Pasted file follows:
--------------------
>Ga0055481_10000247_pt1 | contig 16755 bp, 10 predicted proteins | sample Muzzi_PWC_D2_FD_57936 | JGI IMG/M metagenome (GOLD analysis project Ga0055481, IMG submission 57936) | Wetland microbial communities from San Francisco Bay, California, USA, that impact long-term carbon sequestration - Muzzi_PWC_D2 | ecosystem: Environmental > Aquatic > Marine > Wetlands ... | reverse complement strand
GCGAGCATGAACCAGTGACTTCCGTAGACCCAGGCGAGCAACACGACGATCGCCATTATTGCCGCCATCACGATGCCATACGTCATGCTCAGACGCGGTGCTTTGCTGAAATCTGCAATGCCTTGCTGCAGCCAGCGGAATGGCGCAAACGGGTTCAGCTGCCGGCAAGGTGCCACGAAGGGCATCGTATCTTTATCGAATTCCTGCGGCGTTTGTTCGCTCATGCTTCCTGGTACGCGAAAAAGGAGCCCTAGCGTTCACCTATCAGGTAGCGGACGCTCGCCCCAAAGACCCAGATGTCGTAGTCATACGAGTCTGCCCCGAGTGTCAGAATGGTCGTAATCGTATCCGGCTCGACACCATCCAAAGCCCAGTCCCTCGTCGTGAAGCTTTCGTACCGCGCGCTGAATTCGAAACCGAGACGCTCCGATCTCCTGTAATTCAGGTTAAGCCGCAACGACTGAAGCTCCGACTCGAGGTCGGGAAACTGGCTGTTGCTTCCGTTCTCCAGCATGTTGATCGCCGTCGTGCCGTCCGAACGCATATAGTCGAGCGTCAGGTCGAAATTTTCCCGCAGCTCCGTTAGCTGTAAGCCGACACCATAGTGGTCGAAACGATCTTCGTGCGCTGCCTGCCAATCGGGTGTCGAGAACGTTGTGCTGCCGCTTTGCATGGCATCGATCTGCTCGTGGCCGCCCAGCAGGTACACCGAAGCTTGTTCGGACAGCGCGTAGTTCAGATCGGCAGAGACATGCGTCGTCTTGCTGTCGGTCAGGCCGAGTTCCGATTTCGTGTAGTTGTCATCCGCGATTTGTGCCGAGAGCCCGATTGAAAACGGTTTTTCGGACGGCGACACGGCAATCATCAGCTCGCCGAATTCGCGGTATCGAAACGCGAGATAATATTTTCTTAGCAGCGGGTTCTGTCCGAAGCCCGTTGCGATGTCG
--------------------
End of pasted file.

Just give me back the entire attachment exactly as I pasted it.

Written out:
>Ga0055481_10000247_pt1 | contig 16755 bp, 10 predicted proteins | sample Muzzi_PWC_D2_FD_57936 | JGI IMG/M metagenome (GOLD analysis project Ga0055481, IMG submission 57936) | Wetland microbial communities from San Francisco Bay, California, USA, that impact long-term carbon sequestration - Muzzi_PWC_D2 | ecosystem: Environmental > Aquatic > Marine > Wetlands ... | reverse complement strand
GCGAGCATGAACCAGTGACTTCCGTAGACCCAGGCGAGCAACACGACGATCGCCATTATTGCCGCCATCACGATGCCATACGTCATGCTCAGACGCGGTGCTTTGCTGAAATCTGCAATGCCTTGCTGCAGCCAGCGGAATGGCGCAAACGGGTTCAGCTGCCGGCAAGGTGCCACGAAGGGCATCGTATCTTTATCGAATTCCTGCGGCGTTTGTTCGCTCATGCTTCCTGGTACGCGAAAAAGGAGCCCTAGCGTTCACCTATCAGGTAGCGGACGCTCGCCCCAAAGACCCAGATGTCGTAGTCATACGAGTCTGCCCCGAGTGTCAGAATGGTCGTAATCGTATCCGGCTCGACACCATCCAAAGCCCAGTCCCTCGTCGTGAAGCTTTCGTACCGCGCGCTGAATTCGAAACCGAGACGCTCCGATCTCCTGTAATTCAGGTTAAGCCGCAACGACTGAAGCTCCGACTCGAGGTCGGGAAACTGGCTGTTGCTTCCGTTCTCCAGCATGTTGATCGCCGTCGTGCCGTCCGAACGCATATAGTCGAGCGTCAGGTCGAAATTTTCCCGCAGCTCCGTTAGCTGTAAGCCGACACCATAGTGGTCGAAACGATCTTCGTGCGCTGCCTGCCAATCGGGTGTCGAGAACGTTGTGCTGCCGCTTTGCATGGCATCGATCTGCTCGTGGCCGCCCAGCAGGTACACCGAAGCTTGTTCGGACAGCGCGTAGTTCAGATCGGCAGAGACATGCGTCGTCTTGCTGTCGGTCAGGCCGAGTTCCGATTTCGTGTAGTTGTCATCCGCGATTTGTGCCGAGAGCCCGATTGAAAACGGTTTTTCGGACGGCGACACGGCAATCATCAGCTCGCCGAATTCGCGGTATCGAAACGCGAGATAATATTTTCTTAGCAGCGGGTTCTGTCCGAAGCCCGTTGCGATGTCG